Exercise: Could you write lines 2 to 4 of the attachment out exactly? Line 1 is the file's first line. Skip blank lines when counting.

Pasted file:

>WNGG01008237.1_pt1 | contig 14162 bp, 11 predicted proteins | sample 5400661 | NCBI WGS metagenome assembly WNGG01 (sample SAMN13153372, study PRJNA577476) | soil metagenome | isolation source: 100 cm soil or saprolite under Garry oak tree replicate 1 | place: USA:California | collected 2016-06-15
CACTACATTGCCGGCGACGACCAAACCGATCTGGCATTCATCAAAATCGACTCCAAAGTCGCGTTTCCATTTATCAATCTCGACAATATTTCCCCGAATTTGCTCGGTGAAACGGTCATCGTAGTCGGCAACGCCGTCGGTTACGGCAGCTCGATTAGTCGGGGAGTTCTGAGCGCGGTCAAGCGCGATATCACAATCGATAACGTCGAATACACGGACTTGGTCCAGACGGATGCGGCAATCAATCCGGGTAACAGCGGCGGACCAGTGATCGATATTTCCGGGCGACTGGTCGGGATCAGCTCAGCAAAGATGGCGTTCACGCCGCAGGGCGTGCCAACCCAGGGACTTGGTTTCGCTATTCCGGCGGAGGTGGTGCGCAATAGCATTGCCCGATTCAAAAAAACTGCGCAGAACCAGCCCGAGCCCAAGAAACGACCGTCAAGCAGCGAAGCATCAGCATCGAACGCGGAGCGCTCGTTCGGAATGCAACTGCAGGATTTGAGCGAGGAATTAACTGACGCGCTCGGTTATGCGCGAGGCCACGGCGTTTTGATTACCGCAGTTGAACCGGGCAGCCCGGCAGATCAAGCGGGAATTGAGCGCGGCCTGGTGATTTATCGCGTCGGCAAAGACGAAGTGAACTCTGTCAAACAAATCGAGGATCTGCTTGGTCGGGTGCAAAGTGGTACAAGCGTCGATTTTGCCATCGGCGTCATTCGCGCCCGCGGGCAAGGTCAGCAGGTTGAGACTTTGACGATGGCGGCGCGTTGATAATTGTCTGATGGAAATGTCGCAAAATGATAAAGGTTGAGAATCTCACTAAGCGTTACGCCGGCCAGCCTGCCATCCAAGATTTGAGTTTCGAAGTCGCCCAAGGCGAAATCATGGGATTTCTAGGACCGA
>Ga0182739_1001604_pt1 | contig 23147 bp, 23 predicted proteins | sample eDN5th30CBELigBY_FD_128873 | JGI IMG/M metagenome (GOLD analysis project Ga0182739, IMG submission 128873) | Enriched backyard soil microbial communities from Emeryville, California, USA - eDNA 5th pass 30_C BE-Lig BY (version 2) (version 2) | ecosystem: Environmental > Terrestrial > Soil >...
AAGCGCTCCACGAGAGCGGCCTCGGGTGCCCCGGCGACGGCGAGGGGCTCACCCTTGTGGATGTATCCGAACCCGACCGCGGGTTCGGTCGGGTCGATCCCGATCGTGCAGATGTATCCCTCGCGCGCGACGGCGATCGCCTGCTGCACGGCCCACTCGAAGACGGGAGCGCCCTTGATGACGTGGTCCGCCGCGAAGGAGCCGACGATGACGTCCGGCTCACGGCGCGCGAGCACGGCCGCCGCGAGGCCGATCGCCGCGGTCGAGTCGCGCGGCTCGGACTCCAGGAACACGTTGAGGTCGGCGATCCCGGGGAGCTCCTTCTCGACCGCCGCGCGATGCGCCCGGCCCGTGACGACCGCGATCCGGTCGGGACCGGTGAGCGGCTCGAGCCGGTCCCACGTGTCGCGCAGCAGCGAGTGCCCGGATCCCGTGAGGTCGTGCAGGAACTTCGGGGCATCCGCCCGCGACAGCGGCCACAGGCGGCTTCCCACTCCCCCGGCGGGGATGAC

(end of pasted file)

CACTACATTGCCGGCGACGACCAAACCGATCTGGCATTCATCAAAATCGACTCCAAAGTCGCGTTTCCATTTATCAATCTCGACAATATTTCCCCGAATTTGCTCGGTGAAACGGTCATCGTAGTCGGCAACGCCGTCGGTTACGGCAGCTCGATTAGTCGGGGAGTTCTGAGCGCGGTCAAGCGCGATATCACAATCGATAACGTCGAATACACGGACTTGGTCCAGACGGATGCGGCAATCAATCCGGGTAACAGCGGCGGACCAGTGATCGATATTTCCGGGCGACTGGTCGGGATCAGCTCAGCAAAGATGGCGTTCACGCCGCAGGGCGTGCCAACCCAGGGACTTGGTTTCGCTATTCCGGCGGAGGTGGTGCGCAATAGCATTGCCCGATTCAAAAAAACTGCGCAGAACCAGCCCGAGCCCAAGAAACGACCGTCAAGCAGCGAAGCATCAGCATCGAACGCGGAGCGCTCGTTCGGAATGCAACTGCAGGATTTGAGCGAGGAATTAACTGACGCGCTCGGTTATGCGCGAGGCCACGGCGTTTTGATTACCGCAGTTGAACCGGGCAGCCCGGCAGATCAAGCGGGAATTGAGCGCGGCCTGGTGATTTATCGCGTCGGCAAAGACGAAGTGAACTCTGTCAAACAAATCGAGGATCTGCTTGGTCGGGTGCAAAGTGGTACAAGCGTCGATTTTGCCATCGGCGTCATTCGCGCCCGCGGGCAAGGTCAGCAGGTTGAGACTTTGACGATGGCGGCGCGTTGATAATTGTCTGATGGAAATGTCGCAAAATGATAAAGGTTGAGAATCTCACTAAGCGTTACGCCGGCCAGCCTGCCATCCAAGATTTGAGTTTCGAAGTCGCCCAAGGCGAAATCATGGGATTTCTAGGACCGA
>Ga0182739_1001604_pt1 | contig 23147 bp, 23 predicted proteins | sample eDN5th30CBELigBY_FD_128873 | JGI IMG/M metagenome (GOLD analysis project Ga0182739, IMG submission 128873) | Enriched backyard soil microbial communities from Emeryville, California, USA - eDNA 5th pass 30_C BE-Lig BY (version 2) (version 2) | ecosystem: Environmental > Terrestrial > Soil >...
AAGCGCTCCACGAGAGCGGCCTCGGGTGCCCCGGCGACGGCGAGGGGCTCACCCTTGTGGATGTATCCGAACCCGACCGCGGGTTCGGTCGGGTCGATCCCGATCGTGCAGATGTATCCCTCGCGCGCGACGGCGATCGCCTGCTGCACGGCCCACTCGAAGACGGGAGCGCCCTTGATGACGTGGTCCGCCGCGAAGGAGCCGACGATGACGTCCGGCTCACGGCGCGCGAGCACGGCCGCCGCGAGGCCGATCGCCGCGGTCGAGTCGCGCGGCTCGGACTCCAGGAACACGTTGAGGTCGGCGATCCCGGGGAGCTCCTTCTCGACCGCCGCGCGATGCGCCCGGCCCGTGACGACCGCGATCCGGTCGGGACCGGTGAGCGGCTCGAGCCGGTCCCACGTGTCGCGCAGCAGCGAGTGCCCGGATCCCGTGAGGTCGTGCAGGAACTTCGGGGCATCCGCCCGCGACAGCGGCCACAGGCGGCTTCCCACTCCCCCGGCGGGGATGAC